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GUEST,Q African American Secular Folk Songs (149* d) RE: African American Secular Folk Songs 04 Jun 05


Heman is an alteration of the name Hemann or Hemmann, which is Germanic. The name is not uncommon. Heman as such appears on 310 immigration records (which, of course, are incomplete; there probably were more before a system was set up to handle immigrants).

Your name applications 'uncle,' etc. apply to the large area where the white population was Protestant-dominated. A smaller area, parts of Mississippi, most of Louisiana, and southeast Texas had large Catholic populations, the white Creole population with many French, but some Spanish, entrepreneurs and land holders. Slaves would often be referred to by a Christian saint's name, e. g. Aurore and Marie, but use of Tutu and similar familiar names were used to close family of elderly servants, as they are in many areas of the world. Greater tolerance of African customs and habits, as long as the slaves paid lip service to Christianity, meant that these customs lasted longer in Creole areas than they did in more protestant areas, where survivals were not tolerated.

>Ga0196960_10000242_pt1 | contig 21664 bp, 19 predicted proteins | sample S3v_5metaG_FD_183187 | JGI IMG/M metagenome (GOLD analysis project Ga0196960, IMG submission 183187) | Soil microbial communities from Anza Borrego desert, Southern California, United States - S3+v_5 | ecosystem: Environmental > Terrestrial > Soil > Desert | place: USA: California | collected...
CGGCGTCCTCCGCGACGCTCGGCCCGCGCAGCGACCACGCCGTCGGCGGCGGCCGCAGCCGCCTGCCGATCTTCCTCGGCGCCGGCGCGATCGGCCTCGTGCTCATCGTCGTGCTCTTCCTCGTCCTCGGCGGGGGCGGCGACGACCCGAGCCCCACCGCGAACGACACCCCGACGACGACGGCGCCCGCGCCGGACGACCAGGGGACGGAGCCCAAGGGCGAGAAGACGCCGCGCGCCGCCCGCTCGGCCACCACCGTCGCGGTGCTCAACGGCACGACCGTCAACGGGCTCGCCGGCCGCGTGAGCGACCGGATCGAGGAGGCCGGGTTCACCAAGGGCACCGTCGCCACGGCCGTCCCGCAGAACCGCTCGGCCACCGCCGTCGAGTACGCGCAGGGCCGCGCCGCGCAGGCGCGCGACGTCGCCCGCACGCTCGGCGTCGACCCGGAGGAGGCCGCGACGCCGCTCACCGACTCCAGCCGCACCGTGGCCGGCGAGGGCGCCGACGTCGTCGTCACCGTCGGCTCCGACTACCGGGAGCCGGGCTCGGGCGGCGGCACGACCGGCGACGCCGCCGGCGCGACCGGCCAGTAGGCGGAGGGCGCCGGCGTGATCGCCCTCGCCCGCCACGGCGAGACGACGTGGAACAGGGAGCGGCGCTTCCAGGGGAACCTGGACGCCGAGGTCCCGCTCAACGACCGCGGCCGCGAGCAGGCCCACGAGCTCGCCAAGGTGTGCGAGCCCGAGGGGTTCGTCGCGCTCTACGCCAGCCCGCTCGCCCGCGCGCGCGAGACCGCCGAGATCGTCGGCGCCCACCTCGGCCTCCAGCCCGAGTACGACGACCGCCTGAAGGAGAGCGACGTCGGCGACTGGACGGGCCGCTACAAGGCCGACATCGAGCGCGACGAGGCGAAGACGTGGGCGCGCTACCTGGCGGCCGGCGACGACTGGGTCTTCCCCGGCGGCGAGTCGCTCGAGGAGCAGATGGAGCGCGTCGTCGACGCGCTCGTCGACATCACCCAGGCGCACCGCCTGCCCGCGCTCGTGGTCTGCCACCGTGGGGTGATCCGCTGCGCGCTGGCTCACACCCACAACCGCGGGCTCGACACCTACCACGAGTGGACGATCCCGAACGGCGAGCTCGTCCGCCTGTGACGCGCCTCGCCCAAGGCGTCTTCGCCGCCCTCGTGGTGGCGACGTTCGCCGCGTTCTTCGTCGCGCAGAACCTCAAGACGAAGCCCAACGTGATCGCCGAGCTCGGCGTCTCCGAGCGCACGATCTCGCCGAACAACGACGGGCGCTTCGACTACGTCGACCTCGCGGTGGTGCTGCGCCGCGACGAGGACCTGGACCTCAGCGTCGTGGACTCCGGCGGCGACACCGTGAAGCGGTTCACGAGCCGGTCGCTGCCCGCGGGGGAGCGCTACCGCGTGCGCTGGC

The development of a mixed Creole population, ranging from slave to freeman, with its subclasses, also had a strong effect on racial interaction, which is difficult to understand today.
(Don't ask me to define the meaning of Creole in Louisiana, it means different things to different subgroups. I have used it in two senses here).
A few of the songs and dances of the slave population in Creole areas were preserved by Lafcadio Hearn, Henry Krebiel and George Cable, who knew and corresponded with each other. I will post a few of these secular songs later today.


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